Magma: Groundworks By 2023

Construction of roads and piped water and electricity supply, could be among the order of events anywhere after the next six months as a prelude to the development of Fiji’s
03 Nov 2022 12:10
Magma: Groundworks By 2023
Magma Mines country manager, Darren Grant, visited the Fiji Sun in Suva on November 3, 2022, where he unveiled more of the company’s plans to develop a magnetite mine in Kulukulu, and expand on its aggregate business in the country. Photo: Frederica Elbourne

Construction of roads and piped water and electricity supply, could be among the order of events anywhere after the next six months as a prelude to the development of Fiji’s first magnetite mine.

Magma Mines, operators of a magnetite mining project that is planned for Kulukulu, Sigatoka, says it has met with “good considered questions from villagers” in the course of its awareness and community engagement.

“I have not had any negative feedback other than questions to simplify what was in it for the landowners,” country manager, Darren Grant, said in an exclusive interview with SunBiz yesterday.

Magma Mines carried out exploration for the past 10 years.


Rehabilitation & Compensation

Rehabilitation, compensation, and jobs were the three main aspects of issues brought forward that Magma Mines said it would need to explore, explain and demonstrate for the areas it will work in.

“Club Masa, a closed surf resort at Kulukulu, located near the site that Magma Mines hopes to operate out of, has indicated itself a willing partner in the proposed mining project,” Mr Grant said.

Employment figures will vary according to the stages of development of the project.

“There will be the construction stage that will require roads to be developed, power put to site, and water facilities for the processing plant.

“This will be followed by the construction of the processing centre.

“Potentially, we could see anything from 50 to 60 people at any one time, with varying levels.”


Various Stages Of Development 

Once the infrastructure has been established, the skills required will change to the movement of materials, mining, heavy equipment operators.

“That’s just the mine, per se, because as an organisation, we will need administrators, business skills, human resources managers, risk and compliance, caterers and hospitality,” Mr Grant said.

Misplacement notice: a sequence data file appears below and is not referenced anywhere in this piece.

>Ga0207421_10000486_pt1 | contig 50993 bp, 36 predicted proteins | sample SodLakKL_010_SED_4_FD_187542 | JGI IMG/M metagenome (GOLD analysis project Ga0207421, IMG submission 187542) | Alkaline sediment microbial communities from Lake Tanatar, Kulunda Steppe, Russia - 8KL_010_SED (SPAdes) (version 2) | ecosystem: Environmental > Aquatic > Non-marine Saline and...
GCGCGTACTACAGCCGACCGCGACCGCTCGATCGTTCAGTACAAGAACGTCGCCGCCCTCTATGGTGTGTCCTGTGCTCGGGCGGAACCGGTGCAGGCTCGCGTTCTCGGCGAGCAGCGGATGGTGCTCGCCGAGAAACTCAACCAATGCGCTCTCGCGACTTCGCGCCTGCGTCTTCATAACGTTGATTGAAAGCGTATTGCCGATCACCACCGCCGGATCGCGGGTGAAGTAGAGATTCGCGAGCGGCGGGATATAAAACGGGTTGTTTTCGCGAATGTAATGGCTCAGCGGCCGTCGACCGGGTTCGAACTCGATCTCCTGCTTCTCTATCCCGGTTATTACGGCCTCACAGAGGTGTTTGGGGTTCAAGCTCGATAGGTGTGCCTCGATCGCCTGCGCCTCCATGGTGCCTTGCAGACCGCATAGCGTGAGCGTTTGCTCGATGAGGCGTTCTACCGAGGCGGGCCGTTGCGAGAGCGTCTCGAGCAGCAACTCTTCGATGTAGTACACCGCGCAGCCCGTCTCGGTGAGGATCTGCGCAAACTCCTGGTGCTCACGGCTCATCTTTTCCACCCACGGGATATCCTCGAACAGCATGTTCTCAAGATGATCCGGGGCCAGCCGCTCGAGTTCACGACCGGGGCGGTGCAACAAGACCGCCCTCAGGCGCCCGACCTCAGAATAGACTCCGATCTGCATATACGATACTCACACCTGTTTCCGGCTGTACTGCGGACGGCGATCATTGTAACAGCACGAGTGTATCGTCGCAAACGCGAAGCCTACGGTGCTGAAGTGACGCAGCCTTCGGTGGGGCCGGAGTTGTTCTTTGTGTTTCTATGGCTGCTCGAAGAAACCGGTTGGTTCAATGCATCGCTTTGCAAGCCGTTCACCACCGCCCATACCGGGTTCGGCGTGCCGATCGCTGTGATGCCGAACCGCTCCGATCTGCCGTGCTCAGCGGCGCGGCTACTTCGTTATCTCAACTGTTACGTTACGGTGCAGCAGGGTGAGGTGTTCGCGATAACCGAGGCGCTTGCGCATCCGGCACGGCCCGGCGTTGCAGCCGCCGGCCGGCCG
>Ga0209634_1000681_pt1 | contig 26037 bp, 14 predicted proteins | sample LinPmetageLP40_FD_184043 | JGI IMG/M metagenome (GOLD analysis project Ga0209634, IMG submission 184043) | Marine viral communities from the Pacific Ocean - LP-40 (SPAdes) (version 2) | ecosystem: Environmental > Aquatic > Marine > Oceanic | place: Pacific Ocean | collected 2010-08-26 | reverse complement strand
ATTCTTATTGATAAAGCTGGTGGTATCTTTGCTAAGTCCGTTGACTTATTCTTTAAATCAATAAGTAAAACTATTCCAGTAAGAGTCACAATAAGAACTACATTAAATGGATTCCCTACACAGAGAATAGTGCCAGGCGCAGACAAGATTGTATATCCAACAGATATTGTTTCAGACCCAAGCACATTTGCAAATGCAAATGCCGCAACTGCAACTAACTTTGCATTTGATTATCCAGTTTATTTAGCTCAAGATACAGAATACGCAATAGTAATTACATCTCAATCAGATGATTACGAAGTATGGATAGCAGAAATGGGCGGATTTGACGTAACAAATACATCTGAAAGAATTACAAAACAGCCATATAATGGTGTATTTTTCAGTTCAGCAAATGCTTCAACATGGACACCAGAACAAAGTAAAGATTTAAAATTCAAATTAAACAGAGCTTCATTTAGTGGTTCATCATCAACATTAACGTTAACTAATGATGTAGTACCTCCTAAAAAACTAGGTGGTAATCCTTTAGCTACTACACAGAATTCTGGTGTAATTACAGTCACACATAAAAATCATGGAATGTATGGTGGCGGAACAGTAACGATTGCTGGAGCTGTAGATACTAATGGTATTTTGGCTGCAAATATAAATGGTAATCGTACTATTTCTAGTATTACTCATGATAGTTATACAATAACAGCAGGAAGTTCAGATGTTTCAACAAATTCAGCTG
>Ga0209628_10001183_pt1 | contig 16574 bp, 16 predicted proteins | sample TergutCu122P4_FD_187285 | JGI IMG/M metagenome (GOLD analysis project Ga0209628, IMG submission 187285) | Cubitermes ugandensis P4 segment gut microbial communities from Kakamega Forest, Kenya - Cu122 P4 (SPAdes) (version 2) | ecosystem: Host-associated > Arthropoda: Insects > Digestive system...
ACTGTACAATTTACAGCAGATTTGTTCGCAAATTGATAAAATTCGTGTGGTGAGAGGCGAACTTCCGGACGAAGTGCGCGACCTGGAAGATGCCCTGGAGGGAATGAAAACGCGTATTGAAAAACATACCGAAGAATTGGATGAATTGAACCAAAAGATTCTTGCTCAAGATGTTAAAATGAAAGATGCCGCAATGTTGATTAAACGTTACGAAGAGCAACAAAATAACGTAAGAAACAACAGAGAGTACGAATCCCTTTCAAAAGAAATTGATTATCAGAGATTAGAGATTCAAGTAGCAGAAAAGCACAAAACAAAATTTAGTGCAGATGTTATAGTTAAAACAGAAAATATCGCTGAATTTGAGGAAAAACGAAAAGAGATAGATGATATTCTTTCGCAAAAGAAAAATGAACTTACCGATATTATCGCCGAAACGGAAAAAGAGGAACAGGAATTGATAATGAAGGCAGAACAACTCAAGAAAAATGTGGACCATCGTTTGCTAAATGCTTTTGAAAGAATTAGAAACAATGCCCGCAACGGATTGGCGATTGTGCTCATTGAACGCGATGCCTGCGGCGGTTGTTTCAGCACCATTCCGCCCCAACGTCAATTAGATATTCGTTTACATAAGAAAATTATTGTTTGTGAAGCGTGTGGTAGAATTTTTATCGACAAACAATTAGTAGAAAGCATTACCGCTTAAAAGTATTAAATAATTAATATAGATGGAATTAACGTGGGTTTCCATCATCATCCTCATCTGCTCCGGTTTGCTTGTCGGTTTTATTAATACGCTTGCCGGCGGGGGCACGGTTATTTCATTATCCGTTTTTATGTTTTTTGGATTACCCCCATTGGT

Where Amex Resources extracts magnetite for export mainly to China, Magma Mines will consider marketing to local markets, with the possibility of Australia and New Zealand.

The national road development project, which is building roads around the country, gives hope to Magma’s aggregate business, Mr Grant said.

“If it gets to that scale, the other materials are quite beneficial to everyone,” he said.



Koroua Island, an area of heightened interest for Magma’s development, will not be mined in the immediate future, Mr Grant said.

For now, Magma will focus on the opening of the Kulukulu River, and areas near the Kulukulu settlement. Koroua Island, owned by the villagers of Vunavutu is used for subsistence and semi-commercial farming.


Country manager, Darren Grant 

Mr Grant, an Australian of Scottish and Irish descent, took up office at Magma House, Olosara in recent weeks.

He visited the country on two previous occasions, as a tourist.

On this occasion, Mr Grant is accompanied by his wife.

The Australian couple come from an educational background, where Mr Grant – an accountant by profession – managed a school, while his wife was a teacher.



Advertise with us

Get updates from the Fiji Sun, handpicked and delivered to your inbox.

By entering your email address you're giving us permission to send you news and offers. You can opt-out at any time.